Some automobiles imported into the country have failed safety and emission standards
As the country’s annual vehicle demand hits 720,000 units, Nigerians imported N786.91 billion used vehicles through the seaports between January and September, 2021.
According to the United Nations Environment Programme (UNEP), most of the used vehicles were imported from the United States. Data by the Nigeria Customs Service (NCS), Port and Terminal Mult-sewrvice Limited Command between January and September 2021 revealed that a total of 171,491 units of vehicles were imported through Tin Can Island Port.
The Command said that the figure was 74,130 higher than the 2020 imports of 97,361 vehicles.
Also, the National Bureau of Statistics (NDS) revealed that the country imported used vehicles valued at N185.4 billion between July and September, 2021, while a total of N601.51 billion vehicles were ferried to the port between January and June, 2021.
The United States Census Bureau figures explained that the United States exported over $163 million worth of vehicle parts and accessories to the country and also accounts for a share of more than 60 per cent of the used vehicles and 40 per cent of used car parts in Nigerian market.
Data by the Nigerian Ports Authority (NPA)’s shipping position revealed that no fewer than 6,866 units of used vehicles have been offloaded between October and December, 2021 at Lagos roll-on rolloff port.
It added that 1,606 units were shipped to the port by four vessels in December, 2021, as Glovis Summit offloaded 250 units at Five Stars terminal, APL Hollan discharged 556 units at Tincan Island Container Terminal (TICT), while Paglia and Grande Dakar delivered 400 units each at PTML.
Between September and October 2021, 5,260 units of used vehicles were ferried by 14 roll-on roll-off vessels to the country.
The NPA data revealed that 4,210 units of used vehicles wree offloaded at the Port and Terminal Mult-services Limited (PTML), Tin Can Island Port, before the end of October, 2021. At the terminal, Gral. Sal Martin offloaded 400 units, while Paglia and Grande Marocco, discharged 359 units and 400 units respectively.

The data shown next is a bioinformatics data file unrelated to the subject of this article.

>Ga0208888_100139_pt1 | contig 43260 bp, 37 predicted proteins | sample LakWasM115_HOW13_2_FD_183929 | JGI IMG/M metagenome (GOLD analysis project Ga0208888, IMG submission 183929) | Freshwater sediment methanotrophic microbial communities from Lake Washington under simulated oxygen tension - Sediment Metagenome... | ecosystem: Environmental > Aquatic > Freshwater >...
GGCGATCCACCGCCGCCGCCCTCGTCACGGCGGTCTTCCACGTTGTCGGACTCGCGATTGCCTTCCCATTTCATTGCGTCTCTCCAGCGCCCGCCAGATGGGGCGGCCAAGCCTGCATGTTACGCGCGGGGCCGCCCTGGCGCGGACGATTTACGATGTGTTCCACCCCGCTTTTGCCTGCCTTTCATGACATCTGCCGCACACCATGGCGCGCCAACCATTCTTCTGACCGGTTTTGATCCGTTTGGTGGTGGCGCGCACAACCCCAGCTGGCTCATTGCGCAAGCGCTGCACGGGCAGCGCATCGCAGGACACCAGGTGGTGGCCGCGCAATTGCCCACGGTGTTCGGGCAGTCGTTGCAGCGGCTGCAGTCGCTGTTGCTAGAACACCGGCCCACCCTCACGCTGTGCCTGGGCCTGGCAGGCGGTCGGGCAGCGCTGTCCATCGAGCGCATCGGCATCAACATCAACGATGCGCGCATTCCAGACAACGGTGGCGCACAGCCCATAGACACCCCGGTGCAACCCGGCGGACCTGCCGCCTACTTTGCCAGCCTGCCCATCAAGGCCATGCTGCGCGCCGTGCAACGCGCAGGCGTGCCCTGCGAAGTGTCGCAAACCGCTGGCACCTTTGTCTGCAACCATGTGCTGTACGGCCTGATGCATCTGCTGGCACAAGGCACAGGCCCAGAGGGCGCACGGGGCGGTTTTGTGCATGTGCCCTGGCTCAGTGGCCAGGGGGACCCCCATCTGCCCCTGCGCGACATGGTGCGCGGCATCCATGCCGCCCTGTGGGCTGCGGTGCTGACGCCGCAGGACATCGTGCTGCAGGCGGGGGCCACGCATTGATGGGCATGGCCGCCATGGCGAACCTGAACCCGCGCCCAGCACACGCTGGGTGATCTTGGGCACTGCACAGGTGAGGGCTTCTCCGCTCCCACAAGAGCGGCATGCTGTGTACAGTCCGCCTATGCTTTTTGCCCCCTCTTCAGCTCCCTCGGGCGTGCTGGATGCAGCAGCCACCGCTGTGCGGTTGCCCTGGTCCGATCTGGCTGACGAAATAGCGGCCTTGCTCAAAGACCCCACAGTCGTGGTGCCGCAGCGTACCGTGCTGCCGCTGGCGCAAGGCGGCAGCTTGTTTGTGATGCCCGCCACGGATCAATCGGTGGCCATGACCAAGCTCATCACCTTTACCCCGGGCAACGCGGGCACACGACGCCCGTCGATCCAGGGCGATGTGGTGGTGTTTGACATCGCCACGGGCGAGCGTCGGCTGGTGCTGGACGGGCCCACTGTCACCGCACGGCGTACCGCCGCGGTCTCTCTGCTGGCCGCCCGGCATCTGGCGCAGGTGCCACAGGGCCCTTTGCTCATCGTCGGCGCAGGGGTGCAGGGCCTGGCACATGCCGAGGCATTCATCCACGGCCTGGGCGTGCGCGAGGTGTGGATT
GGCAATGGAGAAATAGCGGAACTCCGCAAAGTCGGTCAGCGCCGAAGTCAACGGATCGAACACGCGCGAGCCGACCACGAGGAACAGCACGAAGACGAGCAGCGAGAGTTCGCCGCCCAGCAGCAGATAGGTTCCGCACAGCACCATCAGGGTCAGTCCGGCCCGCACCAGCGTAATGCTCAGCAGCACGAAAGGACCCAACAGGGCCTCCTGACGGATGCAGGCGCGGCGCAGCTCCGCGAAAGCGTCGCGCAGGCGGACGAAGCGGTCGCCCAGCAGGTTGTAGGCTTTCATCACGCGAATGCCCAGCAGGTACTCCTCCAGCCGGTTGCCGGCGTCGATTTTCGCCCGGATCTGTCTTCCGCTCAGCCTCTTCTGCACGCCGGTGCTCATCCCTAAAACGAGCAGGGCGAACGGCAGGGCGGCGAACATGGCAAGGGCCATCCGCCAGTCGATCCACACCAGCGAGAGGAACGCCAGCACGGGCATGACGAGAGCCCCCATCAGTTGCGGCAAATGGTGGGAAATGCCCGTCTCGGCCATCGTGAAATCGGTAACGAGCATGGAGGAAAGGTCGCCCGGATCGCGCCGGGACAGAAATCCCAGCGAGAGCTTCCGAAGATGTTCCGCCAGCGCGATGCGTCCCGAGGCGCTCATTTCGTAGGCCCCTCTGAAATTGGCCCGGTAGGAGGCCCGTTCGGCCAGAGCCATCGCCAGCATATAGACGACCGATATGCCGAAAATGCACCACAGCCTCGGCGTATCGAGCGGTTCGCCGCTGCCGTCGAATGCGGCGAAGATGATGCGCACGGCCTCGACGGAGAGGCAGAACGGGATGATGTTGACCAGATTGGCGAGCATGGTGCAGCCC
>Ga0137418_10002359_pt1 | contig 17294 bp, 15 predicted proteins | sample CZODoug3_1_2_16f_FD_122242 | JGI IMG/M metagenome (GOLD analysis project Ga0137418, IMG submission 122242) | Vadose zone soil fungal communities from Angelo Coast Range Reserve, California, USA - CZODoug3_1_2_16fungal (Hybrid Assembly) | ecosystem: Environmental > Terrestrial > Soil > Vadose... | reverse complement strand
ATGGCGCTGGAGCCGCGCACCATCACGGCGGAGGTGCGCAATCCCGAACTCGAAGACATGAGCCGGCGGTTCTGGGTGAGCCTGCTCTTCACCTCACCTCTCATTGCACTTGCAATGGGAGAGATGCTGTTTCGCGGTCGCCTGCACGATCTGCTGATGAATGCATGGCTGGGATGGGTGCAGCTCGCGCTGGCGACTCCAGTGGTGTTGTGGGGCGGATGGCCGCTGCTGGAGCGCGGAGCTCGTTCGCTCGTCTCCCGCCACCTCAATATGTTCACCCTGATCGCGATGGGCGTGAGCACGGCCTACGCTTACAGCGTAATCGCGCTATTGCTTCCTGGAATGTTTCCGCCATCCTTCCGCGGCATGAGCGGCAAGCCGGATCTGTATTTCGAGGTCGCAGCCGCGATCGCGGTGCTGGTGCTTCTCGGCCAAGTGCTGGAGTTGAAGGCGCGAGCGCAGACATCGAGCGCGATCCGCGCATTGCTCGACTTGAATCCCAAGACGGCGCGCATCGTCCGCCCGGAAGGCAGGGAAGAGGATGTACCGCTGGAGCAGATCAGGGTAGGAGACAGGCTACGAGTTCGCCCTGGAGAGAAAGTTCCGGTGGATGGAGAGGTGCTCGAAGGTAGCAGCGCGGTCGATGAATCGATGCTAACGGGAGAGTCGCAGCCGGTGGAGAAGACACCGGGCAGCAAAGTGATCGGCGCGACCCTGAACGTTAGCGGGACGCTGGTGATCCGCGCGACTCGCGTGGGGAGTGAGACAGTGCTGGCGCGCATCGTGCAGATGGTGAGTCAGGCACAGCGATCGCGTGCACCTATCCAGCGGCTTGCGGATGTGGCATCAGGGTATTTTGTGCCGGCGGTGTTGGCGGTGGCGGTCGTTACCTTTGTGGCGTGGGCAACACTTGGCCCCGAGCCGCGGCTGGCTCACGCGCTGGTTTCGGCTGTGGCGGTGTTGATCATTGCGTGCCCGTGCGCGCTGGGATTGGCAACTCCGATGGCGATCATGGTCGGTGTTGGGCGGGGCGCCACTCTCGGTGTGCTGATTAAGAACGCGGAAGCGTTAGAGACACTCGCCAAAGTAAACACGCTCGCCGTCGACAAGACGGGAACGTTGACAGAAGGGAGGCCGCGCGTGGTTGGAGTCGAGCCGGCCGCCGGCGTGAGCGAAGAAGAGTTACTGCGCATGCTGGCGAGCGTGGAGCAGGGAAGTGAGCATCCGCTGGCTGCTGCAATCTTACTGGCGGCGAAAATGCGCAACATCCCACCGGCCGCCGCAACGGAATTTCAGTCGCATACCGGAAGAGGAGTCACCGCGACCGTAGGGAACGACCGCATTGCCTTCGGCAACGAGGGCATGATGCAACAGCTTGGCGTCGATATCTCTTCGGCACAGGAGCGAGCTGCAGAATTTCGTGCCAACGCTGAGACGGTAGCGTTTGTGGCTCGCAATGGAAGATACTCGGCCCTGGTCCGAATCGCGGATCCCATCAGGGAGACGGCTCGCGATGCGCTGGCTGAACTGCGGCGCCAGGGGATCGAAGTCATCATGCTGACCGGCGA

Also, Grande Gabon offloaded 350 units; Wisteria Ace, 847 units; MSC Immacolata, 400units; Grande Benin, 350 Units; Grande Lagos, 300units; Grande Argentina, 300units; Horizon Leader, 300units and Grande Sicilia, 204units.
Also in September 2021, the terminal took delivery of 1,050 units from Aurora laden with 300 units, Grande Abidjan, 400 units and Grande Sierra Leone, 350 units.
It would be recalled that in May 2021, eight vessels offloaded 2,850 units of used vehicles at PTML lead by Republican Argentina with 300 units, while Grande Morocco and Grand Lagos discharged 350 units and 400 units respectively.
Also, 2,200 units were offloaded in February, 2021 by Grande Tema with 400 units, Grande Dakar, 400 units, Grande Abidjan, 400 units, Grande Senegal, 300 units, Grande Lagos, 400 units and Grande Ar-gentina, 300 units.
Other vessels were Grande Cameroon with 350 units, Gral. Sal Martin, 400 units, Grande Abidjan, 400 units Grande Togo, 350 units and Grande Senegal, 300 units.
It would be noted that most of the vehicles were those that have been damaged by flood in the United States and Canada, while some of them, which have failed safety and emissions standards, came from Italy,
Belgium, Germany and other European countries. Finding revealed that an estimated 350,000 vehicles in United States were damaged this year by flood. In the first quarter of 2021, data by the National Bureau of Statistics (NBS) revealed that Nigeria imported used vehicles valued at N311.63 billion.
The bureau explained that N140.2 billion was spent on importing used vehicles from the United States in Q1’21, while N33.78 billion was spent for the same purpose in Q2 of this year.
According the bureau’s data, in the second quarter of 2021, imports of passenger cars rose by 14.03 per cent to N311.63 billion compared to the second quarter of 2020 when the imports was N273.28 billion.
It added that N1.09 trillion was spent on vehicle imports in 2020, noting that used vehicles valued at N198.4 billion was imported in the second quarter of 2020, while N210.05 billion and N241.91 billion used vehicles were ferried into country in the third and fourth quarters of 2020 respectively.
Meanwhile, the Economic Community of West African States (ECOWAS)’s adoption of more stringent diesel and petrol fuel specifications has not been addressed in Nigeria.
West African countries had set aside January 1, 2021 and January 1, 2024 to tackle the issue of older, poorly maintained, high polluting diesel engines’ shipment into their domain.